In the MENA region, Fintech startups have raised cumulatively over $200M in funding in the past years, and over $24M in 2017 alone. Some of the major deals that took place this year include a $1.5M investment in POSRocket, a $1.3M investment in Sarwa and a $1M investment in Monami Tech. Additionally, the region witnessed its first dragon exit by the selling of A15’s 76% stake in TPAY Mobile to Helios Investment Partners.
The number of fintech startups in MENA is on the rise with a 74% increase of the total cumulative of Fintech startups for the period between 2012 and 2017. Today, there are at least 91 active fintech startups in the region.
As part of our ongoing research on Fintech and entrepreneurship and in preparation for the upcoming year, we held talks with some of the key players in the industry to know what the 3 Fintech trends that will dominate 2019 are.
The key players from left to right include:
- Dr. Clive Stainton - CyberQ’s CTO
- Michelle Kactics - CEO and Co-Founder of BankersLab and PortfolioQuest
- Namek Zu’bi - Founder and Managing Partner of Silicon Badia
Zu'bi, predicts that 2019 will be the "Year of Fintech" in the MENA region as several fintech-focused initiatives and projects that have launched in 2018 in the region begin to take hold.
Artificial Intelligence Proliferation into Fintech
According to a survey conducted by Accenture, 76% of worldwide banks will deploy AI interfaces as their primary point of interaction with customers within the three years to come. Kactics believes that AI use will multiply in 2019 as the industry will witness the first wave of AI use cases deployed.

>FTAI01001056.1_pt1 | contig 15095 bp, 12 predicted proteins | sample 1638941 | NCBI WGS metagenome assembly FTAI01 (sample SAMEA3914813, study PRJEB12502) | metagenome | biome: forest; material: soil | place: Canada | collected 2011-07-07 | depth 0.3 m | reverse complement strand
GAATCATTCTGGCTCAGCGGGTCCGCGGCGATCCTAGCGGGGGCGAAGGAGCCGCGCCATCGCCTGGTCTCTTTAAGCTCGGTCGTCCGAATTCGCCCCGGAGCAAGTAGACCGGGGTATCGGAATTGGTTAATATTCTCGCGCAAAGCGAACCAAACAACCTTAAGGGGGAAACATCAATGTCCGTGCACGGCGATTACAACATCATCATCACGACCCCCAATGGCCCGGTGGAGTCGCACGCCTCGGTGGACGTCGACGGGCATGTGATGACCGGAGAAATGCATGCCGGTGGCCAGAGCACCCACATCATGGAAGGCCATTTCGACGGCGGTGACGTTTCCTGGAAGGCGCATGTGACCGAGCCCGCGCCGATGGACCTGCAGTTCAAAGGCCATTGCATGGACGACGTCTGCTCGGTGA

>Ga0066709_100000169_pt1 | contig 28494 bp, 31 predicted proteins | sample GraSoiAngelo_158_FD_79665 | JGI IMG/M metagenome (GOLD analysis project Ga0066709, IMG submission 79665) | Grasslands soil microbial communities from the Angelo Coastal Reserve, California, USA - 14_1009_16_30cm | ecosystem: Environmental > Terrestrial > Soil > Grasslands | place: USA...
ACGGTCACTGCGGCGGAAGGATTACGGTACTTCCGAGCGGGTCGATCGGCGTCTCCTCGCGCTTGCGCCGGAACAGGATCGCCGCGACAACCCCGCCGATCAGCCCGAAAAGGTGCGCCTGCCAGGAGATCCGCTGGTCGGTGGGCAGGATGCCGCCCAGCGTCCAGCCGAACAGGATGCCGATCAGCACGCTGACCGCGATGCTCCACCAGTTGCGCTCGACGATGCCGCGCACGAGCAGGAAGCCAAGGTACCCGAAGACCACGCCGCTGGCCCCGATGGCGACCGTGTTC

Dr. Stainton stated that the region is still in the midst of using AI to make good decisions based on products, services and employees. With the improvement of processing power and increase in AI from companies like Google and Microsoft, the region is expected to witness sophisticated attacks using AI to infiltrate organizations and employees.
The Year of Fintech Investments
In MENA alone, investments in Fintech startups have been increasing year by year providing startups with the necessary funding to develop and grow leading to the development of the whole industry as well.
According to Zu’bi, 2019 to be a critical test for the funding landscape in MENA given the increased early stage investment activity in 2018 but the lack of growth stage capital funding sources; a gap that either needs to be filled quickly or one that will leave several casualties. Nevertheless, he predicts that the region is expected to have more investments completed, companies launched, and conferences held. The upcoming year is sought to hold more active fintech investors in the region.
Globally, Zu’bi considers that 2019 will be an important year for the global venture markets as uncertainty and volatility take ahold of the public stock markets with a few upcoming and underlying headwinds that can push this in either direction (trade wards, continued growth of key global economies, global central bank actions, etc.). Public market sentiment is usually a leading indicator of private market sentiment.
Shifting into Cyber
Technology has been disrupting the way people deal with banks and financial institutions. 2019 will significantly demonstrate the upward trend of the security challenges raised by IoT – a trend that was also seen in 2018. Driven by the convenience and benefits that IoT can deliver, the technology is being increasingly deployed by many organizations, with minimal thought by many as to the security risks and potential consequences.
Kactics expressed that banks will become a disappearing body in the coming year: banking will get stronger yet become more invisible. With the rise of voice activated assistants doing our banking, biometrics, and wearable payment devices, Kactics believes that the region will witness banking transactions become more invisible and seamless with the increase of robo-advisors and chatbots.
Likewise, Kactics sees that more financial institutions will move to the cloud and will begin to understand the possibilities of interoperability of various applications, data storage and delivery mechanisms; cloud companies will go to war in a land grab for the financial sector cloud market share.
Dr. Stainton believes that the Fintech sector will rely on quantum computing, a type of nonclassical computing that uses quantum bits or “qubits” to encode information, in the coming year.